MARYAM Sultan has been handling a post-cancer crisis in Kashmir for a while now. As a distress-manager, she’s quietly fundraising for the tumour treatment of poor patients. The sprinted woman in her late thirties narrates some chilling cases torn asunder by malignancy and misery.
“Most of these patients sleep normally before suddenly waking up to the fatal crisis and lose their sleep forever,” she says. “That’s how one can explain this brutal and life-threatening transition.”
As a welfare-worker, Maryam vindicates medical researches on cancer cases of Kashmir. “It’s escalating,” she says, based on the number of the critical cases she’s handling these days. “The upsurge can be attributed to the unawareness and hesitancy to report the symptoms.”
But while Maryam tackles the critical situation covertly, Dr. Fir Afroz is quite overt about it.
The medico blames people’s reluctance to report primary signs for the surging graph.
“The only way to counter cancer cases,” says Dr. Fir Afroz, who heads Radiation Oncology Department of SKIMS, “is to report the symptoms to doctor. If patients receive the treatment at an early stage, things will be better.”
But despite this much-recommended medical take, the data is telling some other story.
As per the Union Health Ministry statistics, Jammu and Kashmir has witnessed a spike in cancer cases in the last three years.
From the year 2019 to 2021, the region has reported 39,041 cancer cases, of which 12675 were recorded in 2019, 13012 in 2020 and 13354 in 2021.
Figures reveal that against the last year’s total patient load of 4800, Kashmir’s leading tertiary care hospital, SKIMS Soura alone received 1110 cancer cases in the first three months of 2022, highest in recent times.
These numbers have made the job of Maryam as well as the oncologist quite demanding.
But while the duo are handling the crisis in their own ways, experts say there’s a need to “close the care gap” which is about understanding the inequities in cancer care and taking actions to make the necessary progress to address them.
On the eve of National Cancer Awareness Day, observed on November 7 every year, Dr. Fir Afroz talks to Kashmir Observer arguing that awareness is the most potent tool to fight the dreadful disease.
Is cancer rising in Kashmir?
Yes, cancer is on rise in the valley.
Please explain the buildup?
Well, more registrations are being done at SKIMS. In 2021, the institute registered over 4800 cancer patients. In the ongoing year, the figures have already surpassed the last year.
But one positive thing is people are coming forward and report symptoms to the doctors. We see thousands of patients every month now.
What’s fuelling this upsurge?
So many factors, but the prominent ones are smoking, change in lifestyle.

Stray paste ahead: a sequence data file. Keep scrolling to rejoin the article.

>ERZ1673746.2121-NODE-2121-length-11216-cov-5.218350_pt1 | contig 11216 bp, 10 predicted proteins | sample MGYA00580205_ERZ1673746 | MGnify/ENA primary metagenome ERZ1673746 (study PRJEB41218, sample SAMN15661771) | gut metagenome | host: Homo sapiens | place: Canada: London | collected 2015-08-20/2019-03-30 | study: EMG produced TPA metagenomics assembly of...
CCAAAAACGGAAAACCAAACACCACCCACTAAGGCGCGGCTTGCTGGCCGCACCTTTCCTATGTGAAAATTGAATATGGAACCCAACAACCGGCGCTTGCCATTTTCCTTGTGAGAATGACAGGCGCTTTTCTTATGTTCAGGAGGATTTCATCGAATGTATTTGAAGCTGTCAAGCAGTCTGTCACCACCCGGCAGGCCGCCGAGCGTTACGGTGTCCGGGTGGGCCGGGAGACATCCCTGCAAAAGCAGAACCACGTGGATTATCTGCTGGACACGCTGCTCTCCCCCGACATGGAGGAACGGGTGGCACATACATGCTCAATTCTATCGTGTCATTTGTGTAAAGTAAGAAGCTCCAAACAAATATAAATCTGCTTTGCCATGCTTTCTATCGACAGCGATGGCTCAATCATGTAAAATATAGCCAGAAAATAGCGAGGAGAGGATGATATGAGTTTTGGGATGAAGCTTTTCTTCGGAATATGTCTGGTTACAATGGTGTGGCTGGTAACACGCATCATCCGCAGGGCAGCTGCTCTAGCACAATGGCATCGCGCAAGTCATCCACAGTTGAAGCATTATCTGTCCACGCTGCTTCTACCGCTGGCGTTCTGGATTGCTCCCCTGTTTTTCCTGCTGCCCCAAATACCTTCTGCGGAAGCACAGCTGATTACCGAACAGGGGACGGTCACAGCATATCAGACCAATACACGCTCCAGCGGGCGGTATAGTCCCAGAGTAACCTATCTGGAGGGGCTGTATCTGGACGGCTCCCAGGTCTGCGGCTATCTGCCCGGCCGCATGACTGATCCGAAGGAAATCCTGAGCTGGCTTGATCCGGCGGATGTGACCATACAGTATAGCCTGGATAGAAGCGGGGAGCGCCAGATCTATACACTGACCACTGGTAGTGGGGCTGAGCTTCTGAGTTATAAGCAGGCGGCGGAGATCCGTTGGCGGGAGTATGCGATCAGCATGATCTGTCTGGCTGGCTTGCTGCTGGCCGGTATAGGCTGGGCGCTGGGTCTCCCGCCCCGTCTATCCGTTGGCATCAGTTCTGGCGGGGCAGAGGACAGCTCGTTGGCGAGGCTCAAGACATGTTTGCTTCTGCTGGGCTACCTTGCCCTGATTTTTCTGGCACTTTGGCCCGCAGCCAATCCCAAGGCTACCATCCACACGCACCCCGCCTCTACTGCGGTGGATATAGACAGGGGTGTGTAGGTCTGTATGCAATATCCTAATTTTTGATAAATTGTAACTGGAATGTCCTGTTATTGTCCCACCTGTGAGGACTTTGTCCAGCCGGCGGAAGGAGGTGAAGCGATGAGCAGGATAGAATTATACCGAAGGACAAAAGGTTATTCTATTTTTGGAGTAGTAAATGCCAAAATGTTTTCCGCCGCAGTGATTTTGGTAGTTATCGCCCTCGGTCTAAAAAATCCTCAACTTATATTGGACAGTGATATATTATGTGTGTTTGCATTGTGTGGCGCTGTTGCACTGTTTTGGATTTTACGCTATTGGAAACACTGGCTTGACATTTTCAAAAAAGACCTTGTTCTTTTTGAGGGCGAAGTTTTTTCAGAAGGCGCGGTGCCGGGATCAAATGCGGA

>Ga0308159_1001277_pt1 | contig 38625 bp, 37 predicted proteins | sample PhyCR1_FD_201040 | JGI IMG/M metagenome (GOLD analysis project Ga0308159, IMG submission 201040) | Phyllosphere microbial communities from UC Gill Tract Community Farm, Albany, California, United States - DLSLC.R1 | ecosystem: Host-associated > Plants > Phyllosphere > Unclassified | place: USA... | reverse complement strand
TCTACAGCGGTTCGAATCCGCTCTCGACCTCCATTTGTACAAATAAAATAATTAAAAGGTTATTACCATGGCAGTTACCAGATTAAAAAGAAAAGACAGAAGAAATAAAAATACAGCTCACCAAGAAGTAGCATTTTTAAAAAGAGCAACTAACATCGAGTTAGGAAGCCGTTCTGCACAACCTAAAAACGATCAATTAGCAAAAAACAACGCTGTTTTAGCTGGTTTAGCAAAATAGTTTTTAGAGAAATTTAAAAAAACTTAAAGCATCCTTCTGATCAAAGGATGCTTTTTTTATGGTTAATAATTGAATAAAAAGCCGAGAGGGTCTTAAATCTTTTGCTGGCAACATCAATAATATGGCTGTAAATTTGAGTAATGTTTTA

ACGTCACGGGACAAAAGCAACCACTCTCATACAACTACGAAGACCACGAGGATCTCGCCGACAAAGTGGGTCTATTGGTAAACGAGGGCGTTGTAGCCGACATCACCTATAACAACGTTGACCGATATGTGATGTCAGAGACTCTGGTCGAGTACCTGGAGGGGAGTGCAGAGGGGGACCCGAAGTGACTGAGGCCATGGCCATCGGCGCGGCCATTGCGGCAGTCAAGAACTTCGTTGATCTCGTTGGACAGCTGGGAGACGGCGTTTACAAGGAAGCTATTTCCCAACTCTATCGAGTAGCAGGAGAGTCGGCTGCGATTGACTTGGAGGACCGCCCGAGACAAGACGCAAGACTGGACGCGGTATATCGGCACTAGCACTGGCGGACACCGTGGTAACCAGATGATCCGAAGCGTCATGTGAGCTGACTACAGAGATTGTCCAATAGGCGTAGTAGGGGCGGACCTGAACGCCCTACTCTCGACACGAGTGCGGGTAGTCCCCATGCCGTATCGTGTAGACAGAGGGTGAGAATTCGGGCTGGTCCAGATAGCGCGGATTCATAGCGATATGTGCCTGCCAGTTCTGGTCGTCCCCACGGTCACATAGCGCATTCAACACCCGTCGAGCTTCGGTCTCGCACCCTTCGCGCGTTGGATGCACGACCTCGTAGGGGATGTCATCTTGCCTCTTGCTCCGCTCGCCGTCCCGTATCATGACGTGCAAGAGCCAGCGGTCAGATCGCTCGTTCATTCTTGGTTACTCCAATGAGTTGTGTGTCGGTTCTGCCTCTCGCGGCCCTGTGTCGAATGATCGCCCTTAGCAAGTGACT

What about awareness?
Well, cancer awareness is very complex due to different malignancies.
But to be specific, people should come forward in the initial stage of cancer where there’re 100 percent chances of cure. If they don’t share any unusual changes in their body with their family members or doctors, the cancer enters into an advanced stage where it’s difficult for patient to recover.
Which are the most common cancers found in Kashmir?
Lung cancer in men and breast cancer in women.
But how is lifestyle responsible for this disease?
See, we’ve become sedentary workers. This wasn’t a case with our elders. They were physically very active. We don’t exercise now and just eat a lot of junk food. Organic food isn’t available. The fat content is high in our meals. So, we need to change our lifestyle to avoid the dreadful disease.
Is early detection a sure shot to cancer cure?
See, cancer is curable at an early stage. So, early detected means early diagnosis, which in turn means early treatment. Yes, it helps in curbing the disease.
People need to be educated about the disease. Many female are still hesitant to report their breast issues. They don’t need to panic, but rather report to the doctor. Similarly, people passing blood with stool should consult doctors.
But the question remains, it cancer curable at all?
Well, it depends. As I said, if the cancer is detected at an early stage, there’re chances that the patients might recover. But if it’s in an advanced stage, then there’re no chances.
The doctors evaluate the patients and start the treatment accordingly. The intention of doctors is to cure, rest it’s up to God.
But why cancer patients can’t be treated in Kashmir?
The problem is people panic when cancer is detected to any person. Their family members prefer to go outside for treatment when the same treatment can be done here only. They just waste their money and time. At the end, they realize that this treatment can be done in Kashmir and they come to SKIMS.
The people need to trust their doctors. The basic cancer treatment is available at SKIMS free of cost. The people should avail the benefits.
But yes, there’re some loopholes and there’re some patients who need advanced treatment outside, but their number is very minimal.
What’s your National Cancer Awareness Day message to people of Kashmir?
My message is, if anyone finds any kind of symptom related to cancer, don’t panic and report to the doctor. If they receive the treatment at an early stage, things will be better. Stop self-medication and take the symptoms seriously.
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